For many years, first-line treatment for locally advanced or metastatic soft-tissue sarcoma has been doxorubicin. This study compared gemcitabine and docetaxel versus doxorubicin as first-line treatment for advanced or metastatic soft-tissue sarcoma.
The GeDDiS trial was a randomised controlled phase 3 trial done in 24 UK hospitals and one Swiss Group for Clinical Cancer Research (SAKK) hospital. Eligible patients had histologically confirmed locally advanced or metastatic soft-tissue sarcoma of Trojani grade 2 or 3, disease progression before enrolment, and no previous chemotherapy for sarcoma or previous doxorubicin for any cancer. Patients were randomly assigned 1:1 to receive six cycles of intravenous doxorubicin 75 mg/m 2 on day 1 every 3 weeks, or intravenous gemcitabine 675 mg/m 2 on days 1 and 8 and intravenous docetaxel 75 mg/m 2 on day 8 every 3 weeks. Treatment was assigned using a minimisation algorithm incorporating a random element. Randomisation was stratified by age (≤18 years vs >18 years) and histological subtype. The primary endpoint was the proportion of patients alive and progression free at 24 weeks in the intention-to-treat population. Adherence to treatment and toxicity were analysed in the safety population, consisting of all patients who received at least one dose of their randomised treatment. The trial was registered with the European Clinical Trials (EudraCT) database (no 2009–014907–29) and with the International Standard Randomised Controlled Trial registry (ISRCTN07742377), and is now closed to patient entry.
Between Dec 3, 2010, and Jan 20, 2014, 257 patients were enrolled and randomly assigned to the two treatment groups (129 to doxorubicin and 128 to gemcitabine and docetaxel). Median follow-up was 22 months (IQR 15·7–29·3). The proportion of patients alive and progression free at 24 weeks did not differ between those who received doxorubicin versus those who received gemcitabine and docetaxel (46·3% [95% CI 37·5–54·6] vs 46·4% [37·5–54·8]); median progression-free survival (23·3 weeks [95% CI 19·6–30·4] vs 23·7 weeks [18·1–20·0]; hazard ratio [HR] for progression-free survival 1·28, 95% CI 0·99–1·65, p=0·06). The most common grade 3 and 4 adverse events were neutropenia (32 [25%] of 128 patients who received doxorubicin and 25 [20%] of 126 patients who received gemcitabine and docetaxel), febrile neutropenia (26 [20%] and 15 [12%]), fatigue (eight [6%] and 17 [14%]), oral mucositis (18 [14%] and two [2%]), and pain (ten [8%] and 13 [10%]). The three most common serious adverse events, representing 111 (39%) of all 285 serious adverse events recorded, were febrile neutropenia (27 [17%] of 155 serious adverse events in patients who received doxorubicin and 15 [12%] of 130 serious adverse events in patients who received gemcitabine and docetaxel, fever (18 [12%] and 19 [15%]), and neutropenia (22 [14%] and ten [8%]). 154 (60%) of 257 patients died in the intention-to-treat population: 74 (57%) of 129 patients in the doxorubicin group and 80 (63%) of 128 in the gemcitabine and docetaxel group. No deaths were related to the treatment, but two deaths were due to a combination of disease progression and treatment.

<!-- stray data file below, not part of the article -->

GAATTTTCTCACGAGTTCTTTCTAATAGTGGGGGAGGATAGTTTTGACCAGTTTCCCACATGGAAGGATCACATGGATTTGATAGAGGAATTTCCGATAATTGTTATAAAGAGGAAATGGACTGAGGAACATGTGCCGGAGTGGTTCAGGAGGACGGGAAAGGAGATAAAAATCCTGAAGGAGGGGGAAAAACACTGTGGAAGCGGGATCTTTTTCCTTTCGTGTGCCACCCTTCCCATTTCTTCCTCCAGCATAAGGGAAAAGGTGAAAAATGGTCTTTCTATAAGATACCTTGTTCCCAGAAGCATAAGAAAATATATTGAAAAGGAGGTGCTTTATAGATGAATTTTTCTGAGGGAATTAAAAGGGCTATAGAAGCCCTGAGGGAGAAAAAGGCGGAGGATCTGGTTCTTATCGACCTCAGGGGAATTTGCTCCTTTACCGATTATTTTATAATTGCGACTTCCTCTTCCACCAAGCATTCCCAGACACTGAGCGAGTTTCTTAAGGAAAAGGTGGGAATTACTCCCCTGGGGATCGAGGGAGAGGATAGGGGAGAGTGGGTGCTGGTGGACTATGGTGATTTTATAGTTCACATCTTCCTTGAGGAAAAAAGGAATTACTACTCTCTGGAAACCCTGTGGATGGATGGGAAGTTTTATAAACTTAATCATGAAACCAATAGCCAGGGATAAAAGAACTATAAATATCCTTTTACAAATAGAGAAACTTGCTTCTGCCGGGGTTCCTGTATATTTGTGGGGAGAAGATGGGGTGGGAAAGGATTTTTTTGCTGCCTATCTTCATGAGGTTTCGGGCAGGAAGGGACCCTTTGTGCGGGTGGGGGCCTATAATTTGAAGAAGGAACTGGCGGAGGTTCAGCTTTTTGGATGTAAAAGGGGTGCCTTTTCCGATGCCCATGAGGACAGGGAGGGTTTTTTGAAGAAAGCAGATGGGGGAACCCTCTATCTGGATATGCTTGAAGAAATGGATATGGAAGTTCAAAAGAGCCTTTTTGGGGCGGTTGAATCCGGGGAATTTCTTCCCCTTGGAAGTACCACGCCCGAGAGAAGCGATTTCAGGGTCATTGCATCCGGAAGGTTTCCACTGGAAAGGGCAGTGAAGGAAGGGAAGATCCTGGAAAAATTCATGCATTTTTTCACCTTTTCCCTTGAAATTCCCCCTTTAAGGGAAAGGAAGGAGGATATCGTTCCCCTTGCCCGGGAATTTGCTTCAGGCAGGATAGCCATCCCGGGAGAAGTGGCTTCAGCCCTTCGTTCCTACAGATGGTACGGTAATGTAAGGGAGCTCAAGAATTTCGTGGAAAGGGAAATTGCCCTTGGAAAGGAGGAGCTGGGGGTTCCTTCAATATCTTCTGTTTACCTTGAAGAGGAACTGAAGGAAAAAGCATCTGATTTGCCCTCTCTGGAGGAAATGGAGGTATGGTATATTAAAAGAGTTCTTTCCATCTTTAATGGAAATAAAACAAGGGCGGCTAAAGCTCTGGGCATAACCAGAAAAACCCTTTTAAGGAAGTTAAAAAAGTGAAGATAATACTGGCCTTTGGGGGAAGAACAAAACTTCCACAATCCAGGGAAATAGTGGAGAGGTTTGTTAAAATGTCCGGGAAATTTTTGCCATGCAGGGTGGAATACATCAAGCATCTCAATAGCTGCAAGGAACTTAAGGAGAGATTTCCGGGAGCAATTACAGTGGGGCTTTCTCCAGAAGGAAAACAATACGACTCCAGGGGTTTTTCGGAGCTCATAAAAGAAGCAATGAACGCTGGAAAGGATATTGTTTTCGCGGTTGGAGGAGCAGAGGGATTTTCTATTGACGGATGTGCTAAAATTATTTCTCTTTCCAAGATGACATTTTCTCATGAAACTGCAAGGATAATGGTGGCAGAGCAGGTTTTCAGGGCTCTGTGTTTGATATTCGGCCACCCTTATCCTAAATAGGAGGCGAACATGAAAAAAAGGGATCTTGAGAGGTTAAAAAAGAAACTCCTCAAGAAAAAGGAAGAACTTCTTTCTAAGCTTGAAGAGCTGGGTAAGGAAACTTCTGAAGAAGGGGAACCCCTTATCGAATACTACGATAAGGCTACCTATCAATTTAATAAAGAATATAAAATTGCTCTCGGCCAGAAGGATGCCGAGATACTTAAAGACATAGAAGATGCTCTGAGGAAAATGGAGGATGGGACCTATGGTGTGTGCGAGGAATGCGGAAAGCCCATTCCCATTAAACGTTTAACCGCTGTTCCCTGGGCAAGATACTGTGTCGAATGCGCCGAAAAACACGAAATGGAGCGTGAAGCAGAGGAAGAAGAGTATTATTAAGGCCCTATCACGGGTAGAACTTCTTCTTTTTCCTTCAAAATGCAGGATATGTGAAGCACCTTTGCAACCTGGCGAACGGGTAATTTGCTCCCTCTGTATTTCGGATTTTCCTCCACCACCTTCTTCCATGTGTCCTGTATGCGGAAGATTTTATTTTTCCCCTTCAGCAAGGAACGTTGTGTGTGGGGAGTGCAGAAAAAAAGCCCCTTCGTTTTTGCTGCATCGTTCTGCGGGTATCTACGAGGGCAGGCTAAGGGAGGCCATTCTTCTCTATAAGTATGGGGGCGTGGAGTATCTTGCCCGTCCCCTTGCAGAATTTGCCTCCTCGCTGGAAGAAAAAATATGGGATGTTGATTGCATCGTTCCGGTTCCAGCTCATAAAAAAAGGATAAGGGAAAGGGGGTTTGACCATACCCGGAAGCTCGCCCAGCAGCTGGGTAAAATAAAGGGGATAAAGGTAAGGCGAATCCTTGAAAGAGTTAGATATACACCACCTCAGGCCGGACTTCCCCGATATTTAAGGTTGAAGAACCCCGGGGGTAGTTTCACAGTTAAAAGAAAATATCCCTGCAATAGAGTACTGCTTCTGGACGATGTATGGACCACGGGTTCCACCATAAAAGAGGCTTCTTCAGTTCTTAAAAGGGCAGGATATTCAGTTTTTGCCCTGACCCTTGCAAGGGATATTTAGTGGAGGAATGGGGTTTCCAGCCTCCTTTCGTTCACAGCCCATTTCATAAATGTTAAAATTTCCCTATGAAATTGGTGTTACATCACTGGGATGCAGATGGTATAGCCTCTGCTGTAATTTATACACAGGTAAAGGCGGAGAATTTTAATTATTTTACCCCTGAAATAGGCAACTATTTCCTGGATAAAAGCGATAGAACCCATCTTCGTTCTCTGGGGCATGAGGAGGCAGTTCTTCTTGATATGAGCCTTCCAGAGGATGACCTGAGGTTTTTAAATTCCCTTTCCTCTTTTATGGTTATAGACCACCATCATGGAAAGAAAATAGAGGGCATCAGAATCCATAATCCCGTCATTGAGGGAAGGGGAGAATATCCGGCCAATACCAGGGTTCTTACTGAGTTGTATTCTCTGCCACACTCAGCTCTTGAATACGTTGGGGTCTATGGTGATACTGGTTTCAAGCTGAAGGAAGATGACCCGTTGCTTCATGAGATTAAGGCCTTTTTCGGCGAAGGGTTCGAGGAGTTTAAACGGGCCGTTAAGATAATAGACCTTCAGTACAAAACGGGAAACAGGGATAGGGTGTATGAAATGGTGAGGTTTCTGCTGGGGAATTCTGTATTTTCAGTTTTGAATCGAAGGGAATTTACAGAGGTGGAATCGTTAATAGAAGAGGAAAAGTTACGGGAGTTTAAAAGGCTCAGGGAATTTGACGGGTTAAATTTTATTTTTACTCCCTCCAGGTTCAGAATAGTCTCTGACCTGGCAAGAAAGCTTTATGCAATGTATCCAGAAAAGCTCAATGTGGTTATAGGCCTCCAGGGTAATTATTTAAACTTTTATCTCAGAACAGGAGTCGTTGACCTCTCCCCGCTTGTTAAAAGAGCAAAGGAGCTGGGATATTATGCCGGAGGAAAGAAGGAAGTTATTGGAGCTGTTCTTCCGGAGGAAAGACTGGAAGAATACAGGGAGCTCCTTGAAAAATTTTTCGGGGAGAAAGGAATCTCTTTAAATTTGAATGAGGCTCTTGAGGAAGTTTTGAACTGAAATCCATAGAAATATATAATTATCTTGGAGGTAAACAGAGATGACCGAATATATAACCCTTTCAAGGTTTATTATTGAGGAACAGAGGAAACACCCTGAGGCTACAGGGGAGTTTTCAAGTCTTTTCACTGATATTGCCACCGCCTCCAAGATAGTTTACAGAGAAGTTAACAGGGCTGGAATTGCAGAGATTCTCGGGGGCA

Doxorubicin should remain the standard first-line treatment for most patients with advanced soft-tissue sarcoma. These results provide evidence for clinicians to consider with their patients when selecting first-line treatment for locally advanced or metastatic soft-tissue sarcoma.